Senate races

Senate races

Club for Growth ads attack GOP front-runner in Nebraska

The Club for Growth is going up with ads attacking Nebraska state Attorney General Jon Bruning (R), adding to a recent bombardment on the airwaves as the state's Senate race heats up.

The television and radio ads by the fiscally conservative group accuse Bruning of concealing a habit of big spending. The Club for Growth said the final budget for the ads hasn't been determined, but that the television ad will air statewide on broadcast and cable.

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Flake challenger drops another $250,000 on immigration ads

Businessman Wil Cardon is spending $250,000 to air television ads staking out his hard-line stance on immigration as he works toward the GOP nomination for Senate in Arizona.

A source tracking the ad market in Arizona said Cardon had purchased $208,000 in air time in Phoenix and another $56,000 in the cheaper market of Tucson, Ariz.

"Wil Cardon's immigration plan will fight Obama's war against Arizona's security and economy, supporting S.B. 1070, [and] national guard troops to secure the border," says the narrator.

The ad also notes Cardon's opposition to "amnesty for illegal immigrants" and to allowing children brought into the country illegally to qualify for in-state tuition.

Also included in the ad is the now-famous photograph of Arizona Gov. Jan Brewer (R) wagging her finger at President Obama.

"By sticking to our principles and respecting the rule of law, we can end illegal immigration," Cardon says in the ad.

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Maine Senate candidate asks for FEC permission to use federal contractor services 'pro bono'

A Senate candidate's campaign asked the Federal Election Commission (FEC) Monday if his campaign could use pro bono legal services from a federal contractor.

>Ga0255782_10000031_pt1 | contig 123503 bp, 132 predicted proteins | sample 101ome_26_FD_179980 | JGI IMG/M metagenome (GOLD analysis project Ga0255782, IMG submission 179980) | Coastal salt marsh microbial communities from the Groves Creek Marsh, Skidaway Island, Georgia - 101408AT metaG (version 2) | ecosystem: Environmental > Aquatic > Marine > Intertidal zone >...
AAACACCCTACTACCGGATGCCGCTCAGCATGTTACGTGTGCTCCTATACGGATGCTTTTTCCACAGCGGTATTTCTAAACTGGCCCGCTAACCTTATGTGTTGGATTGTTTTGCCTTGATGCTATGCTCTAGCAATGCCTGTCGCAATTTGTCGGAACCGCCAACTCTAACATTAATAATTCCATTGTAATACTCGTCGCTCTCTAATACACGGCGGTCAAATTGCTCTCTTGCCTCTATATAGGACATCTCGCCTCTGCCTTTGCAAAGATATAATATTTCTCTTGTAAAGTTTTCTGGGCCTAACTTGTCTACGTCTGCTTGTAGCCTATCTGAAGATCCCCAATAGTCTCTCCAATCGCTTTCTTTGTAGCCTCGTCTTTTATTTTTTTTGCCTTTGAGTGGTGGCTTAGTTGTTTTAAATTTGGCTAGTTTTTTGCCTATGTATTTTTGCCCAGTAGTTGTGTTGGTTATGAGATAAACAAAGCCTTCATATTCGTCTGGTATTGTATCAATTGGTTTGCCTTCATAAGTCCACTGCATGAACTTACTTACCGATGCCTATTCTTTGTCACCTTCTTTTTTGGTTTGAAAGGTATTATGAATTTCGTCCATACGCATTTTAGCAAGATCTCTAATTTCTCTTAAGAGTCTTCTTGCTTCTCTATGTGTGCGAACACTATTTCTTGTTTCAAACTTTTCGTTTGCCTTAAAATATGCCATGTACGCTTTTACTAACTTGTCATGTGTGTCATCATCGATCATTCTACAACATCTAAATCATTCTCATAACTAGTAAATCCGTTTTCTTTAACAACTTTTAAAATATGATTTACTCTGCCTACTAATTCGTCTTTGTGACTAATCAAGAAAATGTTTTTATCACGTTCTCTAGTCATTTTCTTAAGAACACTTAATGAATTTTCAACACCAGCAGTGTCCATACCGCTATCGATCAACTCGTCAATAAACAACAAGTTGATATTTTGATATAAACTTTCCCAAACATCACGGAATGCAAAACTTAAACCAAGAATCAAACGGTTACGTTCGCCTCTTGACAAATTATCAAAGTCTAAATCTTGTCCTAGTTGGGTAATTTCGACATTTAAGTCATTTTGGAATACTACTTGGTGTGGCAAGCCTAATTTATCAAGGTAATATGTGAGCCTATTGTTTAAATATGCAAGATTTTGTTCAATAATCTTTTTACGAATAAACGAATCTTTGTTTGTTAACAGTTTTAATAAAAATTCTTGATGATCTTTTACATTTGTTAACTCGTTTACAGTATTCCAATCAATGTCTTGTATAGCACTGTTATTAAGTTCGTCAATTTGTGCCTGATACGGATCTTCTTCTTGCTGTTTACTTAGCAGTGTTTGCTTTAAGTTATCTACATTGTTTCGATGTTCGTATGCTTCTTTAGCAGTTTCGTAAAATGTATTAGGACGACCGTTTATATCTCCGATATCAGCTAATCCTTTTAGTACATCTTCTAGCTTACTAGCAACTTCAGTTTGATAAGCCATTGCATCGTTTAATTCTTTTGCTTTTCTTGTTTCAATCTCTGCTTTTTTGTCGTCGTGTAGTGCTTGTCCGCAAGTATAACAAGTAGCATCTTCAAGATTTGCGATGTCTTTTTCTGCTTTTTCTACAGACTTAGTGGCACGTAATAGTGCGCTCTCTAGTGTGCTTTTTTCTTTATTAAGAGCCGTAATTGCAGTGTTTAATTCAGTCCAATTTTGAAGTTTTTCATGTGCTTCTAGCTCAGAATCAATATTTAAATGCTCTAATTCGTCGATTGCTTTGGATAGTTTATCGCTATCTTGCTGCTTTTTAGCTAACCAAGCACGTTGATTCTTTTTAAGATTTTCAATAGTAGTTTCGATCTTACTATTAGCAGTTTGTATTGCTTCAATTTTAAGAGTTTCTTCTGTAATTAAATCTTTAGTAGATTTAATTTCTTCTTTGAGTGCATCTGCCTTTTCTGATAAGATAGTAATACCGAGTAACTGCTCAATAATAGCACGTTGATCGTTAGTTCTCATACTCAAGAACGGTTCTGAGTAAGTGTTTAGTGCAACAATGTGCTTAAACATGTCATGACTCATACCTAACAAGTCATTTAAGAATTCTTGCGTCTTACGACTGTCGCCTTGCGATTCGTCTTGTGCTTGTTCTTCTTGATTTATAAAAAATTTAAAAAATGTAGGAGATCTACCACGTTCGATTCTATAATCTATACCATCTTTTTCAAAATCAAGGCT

Angus King, the former independent governor of Maine, would like his campaign to use legal services provided by law firm Pierce Atwood (PA) for free. The candidate’s campaign treasurer submitted an advisory opinion request asking for “expedited” permission to use the firm’s legal services.

King is running for Sen. Olympia Snowe's (R-Maine) open seat.

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Deb Fischer launches first Senate ad in Nebraska

Nebraska state Sen. Deb Fischer (R) went on the air Monday with the first ad of her campaign for retiring Sen. Ben Nelson's (D-Neb.) seat, touting her conservative credentials and Nebraska roots in a positive bio-spot.

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Sen. Corker draws 8 Dem, 4 GOP challengers

Eight Democrats and four Republicans have filed to run against Sen. Bob Corker (R-Tenn.) as he seeks a second term in the Senate.

Notable on the Democratic side is Park Overall, a Broadway and screen actress and a prominent environmental activist, the Knoxville News Sentinel reported. On the GOP side, two Tea Party candidates and two others will challenge Corker in the primary.

{mosads}Unseating Corker will be an uphill slog for any candidate — especially when it comes to raising enough cash to be competitive. Corker had almost $7.4 million saved up for his reelection as of the end of 2011.

Corker has also been floated as a possible vice presidential pick, and didn’t rule out the prospect when asked about it on Thursday, according to the Chattanooga Times Free Press.

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Poll: Gillibrand trouncing GOP opponents

Sen. Kirsten Gillibrand (D-N.Y.) is in solid shape for reelection, a new poll showed, even with Rep. Bob Turner (R-N.Y.) in the race.

Gillibrand’s approval rating stands at 60 percent in a Quinnipiac University poll released Thursday — her highest rating ever, according to Quinnipiac.

She also has more than twice as much support as Turner, her nearest competititor. Gillibrand takes 57 percent to Turner’s 27 in a general election. Matched up against Republican Wendy Long, Gillibrand leads by 33 points, and her lead over Nassau Country Comptroller George Maragos (R) is 35 points.

“Sen. Kirsten Gillibrand’s three opponents, so far, fall short of even the generic GOP vote,” said Quinnipiac pollster Maurice Carrol in a polling memo. “But it’s seven long months until Election Day.”

Democrats aren’t sweating Gillibrand’s reelection, and she had more than $8 million stockpiled as of the end of 2011. Turner launched a long-shot bid to unseat Gillibrand in March when it became clear his Queens-area district would likely be dismantled by redistricting.

The poll of 1,597 New York voters was conducted March 28-April 2 and had a margin of error of plus or minus 2.5 percentage points.

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